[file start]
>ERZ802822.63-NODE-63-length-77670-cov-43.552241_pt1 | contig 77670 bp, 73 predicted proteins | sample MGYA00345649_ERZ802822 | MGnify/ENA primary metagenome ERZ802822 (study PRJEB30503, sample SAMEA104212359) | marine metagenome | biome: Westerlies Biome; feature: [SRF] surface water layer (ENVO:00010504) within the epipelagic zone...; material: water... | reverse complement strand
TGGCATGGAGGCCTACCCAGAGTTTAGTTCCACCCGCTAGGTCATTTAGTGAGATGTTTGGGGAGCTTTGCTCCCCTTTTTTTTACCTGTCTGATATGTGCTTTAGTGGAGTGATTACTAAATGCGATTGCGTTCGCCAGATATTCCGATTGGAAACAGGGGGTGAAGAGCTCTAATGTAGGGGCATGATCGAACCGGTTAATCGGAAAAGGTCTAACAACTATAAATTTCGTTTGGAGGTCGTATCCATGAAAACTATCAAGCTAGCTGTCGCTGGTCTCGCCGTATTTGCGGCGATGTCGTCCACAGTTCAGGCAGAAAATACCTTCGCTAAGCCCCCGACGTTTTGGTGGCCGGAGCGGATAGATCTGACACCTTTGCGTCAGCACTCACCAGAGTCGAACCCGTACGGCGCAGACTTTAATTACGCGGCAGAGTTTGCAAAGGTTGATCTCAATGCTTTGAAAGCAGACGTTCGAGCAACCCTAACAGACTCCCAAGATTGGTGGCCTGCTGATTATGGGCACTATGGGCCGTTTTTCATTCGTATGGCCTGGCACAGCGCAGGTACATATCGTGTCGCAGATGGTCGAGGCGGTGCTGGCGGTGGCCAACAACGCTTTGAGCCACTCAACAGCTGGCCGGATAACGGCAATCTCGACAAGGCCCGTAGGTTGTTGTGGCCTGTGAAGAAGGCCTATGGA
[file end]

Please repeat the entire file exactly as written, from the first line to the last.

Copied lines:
>ERZ802822.63-NODE-63-length-77670-cov-43.552241_pt1 | contig 77670 bp, 73 predicted proteins | sample MGYA00345649_ERZ802822 | MGnify/ENA primary metagenome ERZ802822 (study PRJEB30503, sample SAMEA104212359) | marine metagenome | biome: Westerlies Biome; feature: [SRF] surface water layer (ENVO:00010504) within the epipelagic zone...; material: water... | reverse complement strand
TGGCATGGAGGCCTACCCAGAGTTTAGTTCCACCCGCTAGGTCATTTAGTGAGATGTTTGGGGAGCTTTGCTCCCCTTTTTTTTACCTGTCTGATATGTGCTTTAGTGGAGTGATTACTAAATGCGATTGCGTTCGCCAGATATTCCGATTGGAAACAGGGGGTGAAGAGCTCTAATGTAGGGGCATGATCGAACCGGTTAATCGGAAAAGGTCTAACAACTATAAATTTCGTTTGGAGGTCGTATCCATGAAAACTATCAAGCTAGCTGTCGCTGGTCTCGCCGTATTTGCGGCGATGTCGTCCACAGTTCAGGCAGAAAATACCTTCGCTAAGCCCCCGACGTTTTGGTGGCCGGAGCGGATAGATCTGACACCTTTGCGTCAGCACTCACCAGAGTCGAACCCGTACGGCGCAGACTTTAATTACGCGGCAGAGTTTGCAAAGGTTGATCTCAATGCTTTGAAAGCAGACGTTCGAGCAACCCTAACAGACTCCCAAGATTGGTGGCCTGCTGATTATGGGCACTATGGGCCGTTTTTCATTCGTATGGCCTGGCACAGCGCAGGTACATATCGTGTCGCAGATGGTCGAGGCGGTGCTGGCGGTGGCCAACAACGCTTTGAGCCACTCAACAGCTGGCCGGATAACGGCAATCTCGACAAGGCCCGTAGGTTGTTGTGGCCTGTGAAGAAGGCCTATGGA